The Aeolian harp  is a stringed instrument that is played by the wind. It is named after Aeolus, the ruler of the winds in ancient Greek mythology. You have heard one if  you have ever had your harp outside, and heard the breeze play the strings by itself.  Enjoy this short tribute to the Aeolian harp.

The Aeolian harp summerhouse shown here is in Pyatigorsk, in the Northern Caucasus Mountains in Russia. It was constructed in 1828, designed by the Bernardaccy brothers who also designed the town’s mineral baths and fanciful Diana’s Grotto .

The harp inside the pavilion was not strictly an Aeolian harp. Instead of relying on the wind to stroke the strings, the two harps mounted on the floor of the pavilion were played with a device attached to the weathervane on the dome. When the wind turned the weathervane, the device played the strings. The sound could be heard throughout the valley:

On one of the loftiest...

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Don’t Lose Momentum on Your Vacation

No room for a harp!

You deserve a vacation, some time off away from everything, even away from practicing the harp. But how can you make sure you don’t lose momentum when you’re not able to practice for a week or two?

Some instrumentalists have it easy. They can grab the handle on their instrument cases and go.

Not so for us harpists. If you have a little harp or a Harpsicle, you can take that along to keep your fingers in shape. But it won’t really help you practice the Salzedo “Variations”, if that’s the piece on your music stand.

So how can you vacation and not feel guilty about not being able to practice? Let me share a few techniques that I have used to help keep working on technique, repertoire and musicianship when I couldn’t get to an instrument.

1. Technique. Most of us have little finger games that we use to warm up or shake out our hands and arms which improve flexibility, strength and coordination. These at are...

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Michael Phelps: The Greatest Olympian of All Time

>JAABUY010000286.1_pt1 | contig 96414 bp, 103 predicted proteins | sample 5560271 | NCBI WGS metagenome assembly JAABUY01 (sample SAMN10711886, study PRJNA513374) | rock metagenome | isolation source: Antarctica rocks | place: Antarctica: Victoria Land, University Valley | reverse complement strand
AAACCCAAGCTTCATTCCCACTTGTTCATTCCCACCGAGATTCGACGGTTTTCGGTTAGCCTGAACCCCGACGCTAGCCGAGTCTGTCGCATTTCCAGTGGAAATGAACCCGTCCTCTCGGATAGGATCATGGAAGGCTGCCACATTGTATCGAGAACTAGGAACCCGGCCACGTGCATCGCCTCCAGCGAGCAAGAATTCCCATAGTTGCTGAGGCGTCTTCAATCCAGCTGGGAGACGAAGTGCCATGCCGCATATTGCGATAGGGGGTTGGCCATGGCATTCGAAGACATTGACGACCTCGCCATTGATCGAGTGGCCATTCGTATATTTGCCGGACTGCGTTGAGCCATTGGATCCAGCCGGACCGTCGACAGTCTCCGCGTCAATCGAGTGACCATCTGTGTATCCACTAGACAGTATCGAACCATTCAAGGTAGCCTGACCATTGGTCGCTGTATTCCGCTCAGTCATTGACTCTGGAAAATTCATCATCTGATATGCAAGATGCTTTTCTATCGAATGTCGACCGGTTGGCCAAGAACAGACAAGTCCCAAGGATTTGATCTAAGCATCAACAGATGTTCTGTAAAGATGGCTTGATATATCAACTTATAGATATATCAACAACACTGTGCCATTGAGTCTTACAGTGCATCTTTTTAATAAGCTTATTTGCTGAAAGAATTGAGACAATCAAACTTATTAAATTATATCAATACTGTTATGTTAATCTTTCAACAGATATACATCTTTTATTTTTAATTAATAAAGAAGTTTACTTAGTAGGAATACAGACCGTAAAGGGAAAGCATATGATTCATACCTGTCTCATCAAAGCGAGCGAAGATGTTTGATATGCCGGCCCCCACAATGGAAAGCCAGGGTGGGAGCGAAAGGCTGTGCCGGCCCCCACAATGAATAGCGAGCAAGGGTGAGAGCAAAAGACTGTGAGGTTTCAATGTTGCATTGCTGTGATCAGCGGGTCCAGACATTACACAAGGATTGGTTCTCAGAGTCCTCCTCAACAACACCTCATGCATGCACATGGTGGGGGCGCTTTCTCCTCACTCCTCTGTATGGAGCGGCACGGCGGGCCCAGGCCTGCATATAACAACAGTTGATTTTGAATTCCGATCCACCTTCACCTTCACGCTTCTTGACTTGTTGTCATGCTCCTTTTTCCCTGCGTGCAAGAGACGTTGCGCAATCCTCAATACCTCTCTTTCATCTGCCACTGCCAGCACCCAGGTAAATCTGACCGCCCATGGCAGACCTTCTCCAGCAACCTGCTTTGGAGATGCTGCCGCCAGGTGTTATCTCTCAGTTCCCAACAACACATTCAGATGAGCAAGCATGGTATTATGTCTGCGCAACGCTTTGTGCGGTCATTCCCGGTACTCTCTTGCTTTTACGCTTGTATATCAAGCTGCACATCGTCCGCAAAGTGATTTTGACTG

This past weekend we saw Michael Phelps win his 22nd Olympic medal, earning him the title “Greatest Olympian of All Time.” What does that incredible achievement mean for the other athletes who compete in these and future games? How can they or any of the rest of us ever expect to be “the greatest”?

In sports, it is often easy to identify the great ones. The numbers tell the story. The greatest have faster times, more hits, longer leaps or higher scores than the rest. It makes it easy for us to identify the best.

In music, greatness is usually more subjective. Who was the greatest composer, Bach or Beethoven? Or Mozart? We can point to the numbers of pieces written, or the age of their earliest achievements or the enduring nature of their work, but in the end, “the greatest” is a matter of opinion.

But whether your hero is Mozart or Phelps, there is a question you must answer if you wish to achieve: do the greatest give...

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The Why of Key Signatures


At some point in every music student’s life comes the moment when she must learn all the key signatures. And at some point for every teacher comes the question from that same student: “Why do I have to know them?”

There are some easy reasons that we all give our students. They may need to learn them  for an exam. Or we can truthfully tell them that key signatures are one of the basic elements of musical literacy, and therefore they need to know them. When I was teaching music theory at the Curtis Institute of Music, the students understood that this was a necessary part of their musical education, and that was enough of a reason.

But these reasons rarely answer the student’s real desire to understand the value in committing the key signatures for thirty keys to memory.

So here is what I offer my students as the value to them in learning their key signatures. I hope you find this helpful, either for yourself in...

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Refresh Your Practice


August is here, and we all need some summer refreshment. The dog days of summer can sap your energy and make practicing a chore. But with a little imagination, you can refresh your practice routine using these lighthearted practice themes.

The other day I came across a recipe online for a drink that  looked really refreshing, a cucumber melon cooler. But alas, I didn’t have either cucumbers or melon, so I mixed myself a cool glass of powdered lemonade instead and indulged in memories of summers past.

One of my summer treats has always been my reading project. I began in my teen years to set myself a special summer reading list, one that had nothing to do with school. I plan my reading for the whole summer, not just with a list of books, but with a theme. Usually I choose a specific author (this year I’m reading G. K. Chesterton), although sometimes I order my reading by country or by century, or even alphabetically.